Recently, our ship was stranded in the Atlantic, somewhere off the coast of South America, while on the way back from our 16-day Antarctica expedition. We were stranded because many nations started to impose lockdowns and close their borders, and we weren’t able to dock anywhere.
Our calm, positive-minded and sharp-witted captain kept reminding everyone on the ship to help one another during the stressful ordeal. At the same time, he was also busy negotiating with the authorities of several countries to let our ship dock. After seven days of getting turned down and seemingly sailing aimlessly at sea, the captain finally managed to send 191 passengers (from 15 nations) aboard the ship safely back to their home.
We were so thankful to our responsible and dutiful French captain for doing a great job.
There were only 25 positive Covid-19 cases in Malaysia when I set off for Antarctica in late February. And by the time I came back on March 24, the coronavirus could be found in as many as 180 nations, with Malaysia reporting over a thousand cases (the number is over 4,000 now).
Also, before I left the country, Pakatan Harapan was still very much in charge of the country. With the political and economic situation now and the virus spreading, I really hope our new “Captain” can put things back in order, and be fair to every one of us.
Our home-bound flight took us across three continents and two oceans. During the 15-hour journey, every passenger onboard was overwhelmed with joy in anticipation of seeing our loved ones at home. However, something happened at the airport in Dubai where we had our transit. It took us completely off guard.
Emirates made the announcement to suspend most of its flights. As a result, the airport was packed with passengers on transit from the West, who were obviously anxious to rush home. Even with masks on, I could see fear and disappointment in everyone’s eyes. Apparently, the Covid-19 situation had gotten worse. Major airlines had suspended their services. For the few still flying, airfares were many times the normal rate.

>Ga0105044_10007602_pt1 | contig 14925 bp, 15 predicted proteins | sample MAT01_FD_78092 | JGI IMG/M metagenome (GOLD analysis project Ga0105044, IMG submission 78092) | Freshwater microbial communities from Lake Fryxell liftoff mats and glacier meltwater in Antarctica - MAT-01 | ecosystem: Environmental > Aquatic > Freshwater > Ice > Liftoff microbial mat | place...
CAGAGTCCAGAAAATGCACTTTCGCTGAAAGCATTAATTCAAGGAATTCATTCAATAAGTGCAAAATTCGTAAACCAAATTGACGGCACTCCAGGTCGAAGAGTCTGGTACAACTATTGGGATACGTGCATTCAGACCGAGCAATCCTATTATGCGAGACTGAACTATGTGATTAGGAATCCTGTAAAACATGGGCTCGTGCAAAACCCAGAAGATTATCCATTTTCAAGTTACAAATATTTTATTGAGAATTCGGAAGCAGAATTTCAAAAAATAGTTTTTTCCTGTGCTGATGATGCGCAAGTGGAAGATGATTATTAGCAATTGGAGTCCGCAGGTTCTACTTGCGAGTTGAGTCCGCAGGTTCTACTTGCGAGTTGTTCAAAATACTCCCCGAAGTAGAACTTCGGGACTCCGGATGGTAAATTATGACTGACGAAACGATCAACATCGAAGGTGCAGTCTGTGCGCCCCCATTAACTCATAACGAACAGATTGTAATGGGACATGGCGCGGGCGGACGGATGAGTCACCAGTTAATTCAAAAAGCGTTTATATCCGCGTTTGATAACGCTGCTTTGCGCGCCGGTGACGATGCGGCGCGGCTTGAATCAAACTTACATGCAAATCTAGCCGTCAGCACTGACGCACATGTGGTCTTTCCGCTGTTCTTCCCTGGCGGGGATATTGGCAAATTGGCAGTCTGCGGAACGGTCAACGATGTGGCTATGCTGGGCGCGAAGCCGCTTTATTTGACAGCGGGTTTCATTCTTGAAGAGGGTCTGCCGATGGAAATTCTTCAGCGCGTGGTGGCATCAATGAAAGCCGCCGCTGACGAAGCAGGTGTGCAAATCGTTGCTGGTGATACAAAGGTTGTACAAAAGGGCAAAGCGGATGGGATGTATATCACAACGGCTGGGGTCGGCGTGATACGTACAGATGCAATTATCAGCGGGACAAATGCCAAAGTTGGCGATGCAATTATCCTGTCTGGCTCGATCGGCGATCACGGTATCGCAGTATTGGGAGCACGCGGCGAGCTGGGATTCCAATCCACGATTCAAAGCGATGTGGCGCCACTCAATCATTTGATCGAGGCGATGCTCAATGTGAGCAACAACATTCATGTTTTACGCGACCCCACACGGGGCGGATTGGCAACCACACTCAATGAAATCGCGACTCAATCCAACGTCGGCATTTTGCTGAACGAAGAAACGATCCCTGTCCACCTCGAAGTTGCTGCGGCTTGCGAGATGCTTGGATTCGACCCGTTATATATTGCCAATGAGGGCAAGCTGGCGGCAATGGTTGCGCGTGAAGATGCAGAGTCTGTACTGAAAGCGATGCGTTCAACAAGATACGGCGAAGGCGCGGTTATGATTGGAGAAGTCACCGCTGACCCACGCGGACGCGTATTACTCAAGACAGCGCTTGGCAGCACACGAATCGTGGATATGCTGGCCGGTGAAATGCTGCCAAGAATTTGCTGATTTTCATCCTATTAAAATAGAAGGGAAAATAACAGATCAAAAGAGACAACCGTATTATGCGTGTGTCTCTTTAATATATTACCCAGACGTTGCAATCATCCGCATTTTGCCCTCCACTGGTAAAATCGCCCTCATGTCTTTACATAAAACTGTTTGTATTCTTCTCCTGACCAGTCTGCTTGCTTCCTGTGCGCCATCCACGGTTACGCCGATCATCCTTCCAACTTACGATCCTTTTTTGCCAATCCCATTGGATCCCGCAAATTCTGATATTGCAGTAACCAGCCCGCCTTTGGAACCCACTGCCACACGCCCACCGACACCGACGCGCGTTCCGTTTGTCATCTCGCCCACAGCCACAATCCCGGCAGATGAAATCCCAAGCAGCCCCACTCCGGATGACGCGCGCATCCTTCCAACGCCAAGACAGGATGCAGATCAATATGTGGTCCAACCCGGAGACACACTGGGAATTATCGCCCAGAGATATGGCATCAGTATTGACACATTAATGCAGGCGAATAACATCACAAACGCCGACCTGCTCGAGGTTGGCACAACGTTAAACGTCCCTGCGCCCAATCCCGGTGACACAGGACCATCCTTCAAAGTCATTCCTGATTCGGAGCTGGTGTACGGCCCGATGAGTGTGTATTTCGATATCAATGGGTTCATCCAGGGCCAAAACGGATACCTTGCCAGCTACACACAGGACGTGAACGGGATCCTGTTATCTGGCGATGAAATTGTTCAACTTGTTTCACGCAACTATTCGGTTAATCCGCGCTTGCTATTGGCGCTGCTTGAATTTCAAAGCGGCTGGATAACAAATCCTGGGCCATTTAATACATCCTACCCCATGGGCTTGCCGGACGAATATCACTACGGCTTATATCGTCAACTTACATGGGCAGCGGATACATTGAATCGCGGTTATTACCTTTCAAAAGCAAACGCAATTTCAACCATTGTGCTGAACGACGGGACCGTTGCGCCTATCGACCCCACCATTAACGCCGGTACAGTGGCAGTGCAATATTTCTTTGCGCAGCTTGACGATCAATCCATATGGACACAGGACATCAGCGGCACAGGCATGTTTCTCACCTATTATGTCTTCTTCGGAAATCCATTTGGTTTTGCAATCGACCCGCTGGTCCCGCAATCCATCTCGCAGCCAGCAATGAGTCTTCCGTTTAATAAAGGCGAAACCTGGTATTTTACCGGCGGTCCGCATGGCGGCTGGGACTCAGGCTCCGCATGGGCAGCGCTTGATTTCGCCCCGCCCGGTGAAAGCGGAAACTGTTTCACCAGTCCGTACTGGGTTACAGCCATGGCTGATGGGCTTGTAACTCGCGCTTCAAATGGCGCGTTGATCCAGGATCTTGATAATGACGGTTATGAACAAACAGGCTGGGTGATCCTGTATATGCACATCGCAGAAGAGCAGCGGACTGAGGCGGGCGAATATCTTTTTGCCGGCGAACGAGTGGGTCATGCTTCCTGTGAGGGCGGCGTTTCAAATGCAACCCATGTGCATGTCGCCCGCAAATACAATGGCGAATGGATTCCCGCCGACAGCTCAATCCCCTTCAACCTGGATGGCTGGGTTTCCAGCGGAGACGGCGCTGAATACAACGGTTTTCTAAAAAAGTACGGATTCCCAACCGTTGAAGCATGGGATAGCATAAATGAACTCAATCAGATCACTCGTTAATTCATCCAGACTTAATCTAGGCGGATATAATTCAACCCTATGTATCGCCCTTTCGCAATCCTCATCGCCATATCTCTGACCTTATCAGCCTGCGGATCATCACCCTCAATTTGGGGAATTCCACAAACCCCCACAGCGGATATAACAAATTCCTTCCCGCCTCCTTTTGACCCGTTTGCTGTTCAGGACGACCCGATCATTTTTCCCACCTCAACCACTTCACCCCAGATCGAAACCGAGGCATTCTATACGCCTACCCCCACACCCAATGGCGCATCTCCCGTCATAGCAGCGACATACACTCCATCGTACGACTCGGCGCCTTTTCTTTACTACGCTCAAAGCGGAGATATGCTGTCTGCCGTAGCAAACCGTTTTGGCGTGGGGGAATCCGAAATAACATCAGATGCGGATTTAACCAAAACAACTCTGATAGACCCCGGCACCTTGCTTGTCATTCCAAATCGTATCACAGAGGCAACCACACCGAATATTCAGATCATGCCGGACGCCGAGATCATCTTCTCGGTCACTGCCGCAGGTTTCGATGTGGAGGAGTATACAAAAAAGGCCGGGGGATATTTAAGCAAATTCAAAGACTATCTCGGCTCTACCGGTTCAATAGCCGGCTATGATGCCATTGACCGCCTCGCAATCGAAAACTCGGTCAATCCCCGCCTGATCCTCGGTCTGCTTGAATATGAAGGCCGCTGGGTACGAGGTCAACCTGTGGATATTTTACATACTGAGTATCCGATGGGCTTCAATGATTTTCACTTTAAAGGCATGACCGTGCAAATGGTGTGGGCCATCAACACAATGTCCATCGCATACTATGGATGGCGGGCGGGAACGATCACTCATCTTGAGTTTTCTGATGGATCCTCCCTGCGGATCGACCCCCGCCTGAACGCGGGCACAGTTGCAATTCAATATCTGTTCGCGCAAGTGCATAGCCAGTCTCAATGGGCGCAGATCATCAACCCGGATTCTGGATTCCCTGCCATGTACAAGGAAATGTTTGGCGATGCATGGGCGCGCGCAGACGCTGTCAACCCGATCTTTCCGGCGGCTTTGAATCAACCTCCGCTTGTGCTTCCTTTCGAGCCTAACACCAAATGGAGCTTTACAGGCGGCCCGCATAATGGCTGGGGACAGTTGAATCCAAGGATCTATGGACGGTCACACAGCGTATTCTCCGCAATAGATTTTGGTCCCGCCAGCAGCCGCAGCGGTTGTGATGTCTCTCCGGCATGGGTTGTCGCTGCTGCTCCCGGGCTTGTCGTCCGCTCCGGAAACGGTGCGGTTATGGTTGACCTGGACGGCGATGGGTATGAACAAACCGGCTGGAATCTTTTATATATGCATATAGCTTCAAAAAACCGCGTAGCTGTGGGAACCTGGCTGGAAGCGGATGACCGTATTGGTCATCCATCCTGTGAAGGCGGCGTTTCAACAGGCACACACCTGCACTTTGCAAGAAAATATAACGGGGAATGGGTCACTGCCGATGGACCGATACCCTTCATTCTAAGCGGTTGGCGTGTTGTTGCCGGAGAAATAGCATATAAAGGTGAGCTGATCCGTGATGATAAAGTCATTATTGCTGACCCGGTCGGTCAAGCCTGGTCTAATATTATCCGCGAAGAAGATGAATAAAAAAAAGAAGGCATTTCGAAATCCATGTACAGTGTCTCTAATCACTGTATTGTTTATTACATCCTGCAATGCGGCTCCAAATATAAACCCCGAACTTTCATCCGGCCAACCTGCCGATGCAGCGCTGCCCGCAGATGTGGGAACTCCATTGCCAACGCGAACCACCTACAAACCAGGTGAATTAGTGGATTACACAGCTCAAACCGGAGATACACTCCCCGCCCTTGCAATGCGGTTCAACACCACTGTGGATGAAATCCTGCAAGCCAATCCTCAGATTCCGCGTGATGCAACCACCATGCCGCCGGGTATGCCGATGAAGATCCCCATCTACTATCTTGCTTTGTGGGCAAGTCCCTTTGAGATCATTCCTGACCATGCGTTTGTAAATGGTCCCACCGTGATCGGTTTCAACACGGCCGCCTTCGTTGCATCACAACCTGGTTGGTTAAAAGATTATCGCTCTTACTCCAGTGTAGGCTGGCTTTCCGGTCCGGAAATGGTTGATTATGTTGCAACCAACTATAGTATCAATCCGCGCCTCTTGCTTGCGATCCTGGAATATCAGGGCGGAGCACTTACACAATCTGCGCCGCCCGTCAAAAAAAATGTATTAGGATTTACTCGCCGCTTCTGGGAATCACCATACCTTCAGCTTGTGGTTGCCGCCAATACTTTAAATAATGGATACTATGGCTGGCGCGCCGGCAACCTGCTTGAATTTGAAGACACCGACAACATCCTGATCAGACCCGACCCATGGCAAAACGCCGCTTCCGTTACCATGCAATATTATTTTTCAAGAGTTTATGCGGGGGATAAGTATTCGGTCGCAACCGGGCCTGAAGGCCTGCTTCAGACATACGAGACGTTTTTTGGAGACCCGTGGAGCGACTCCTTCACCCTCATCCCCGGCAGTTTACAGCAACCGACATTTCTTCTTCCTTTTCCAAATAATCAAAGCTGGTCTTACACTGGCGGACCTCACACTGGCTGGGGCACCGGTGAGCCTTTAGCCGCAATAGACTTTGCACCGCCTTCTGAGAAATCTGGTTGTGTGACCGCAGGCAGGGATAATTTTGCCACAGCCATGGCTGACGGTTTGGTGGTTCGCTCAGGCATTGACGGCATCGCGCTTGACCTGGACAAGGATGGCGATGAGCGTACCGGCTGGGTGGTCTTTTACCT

Outside the terminal building, hundreds of grounded airplanes lay neatly on the apron. Everything was frozen, frightful and grim.
Weirdly, even though the situation was becoming more precarious, the Dubai airport authorities appeared to take things casually. As a matter of fact, the screening procedures at our own Kuala Lumpur International Airport were equally lax. They did not verify our personal particulars, giving us an advice slip instead, telling us to begin self-quarantine measures. (From what I know, the tracking wristbands issued by Sarawak authorities at the Kuching International Airport are far more efficient when it comes to quarantine enforcement).
You can imagine just how relieved the passengers on our flight, especially those arriving from the United States and Europe, were when they were told that they could go back to their own accommodation. I realised that if any of us were infected, it would be quite difficult to track every passenger on the flight.
Luckily, mandatory quarantine for everyone arriving in Malaysia started on April 3 and designated quarantine centres have been made available for them. I understand that being in quarantine is no fun at all but I didn’t want to make things more difficult for our devoted frontliners and willingly complied with the self-quarantine requirement.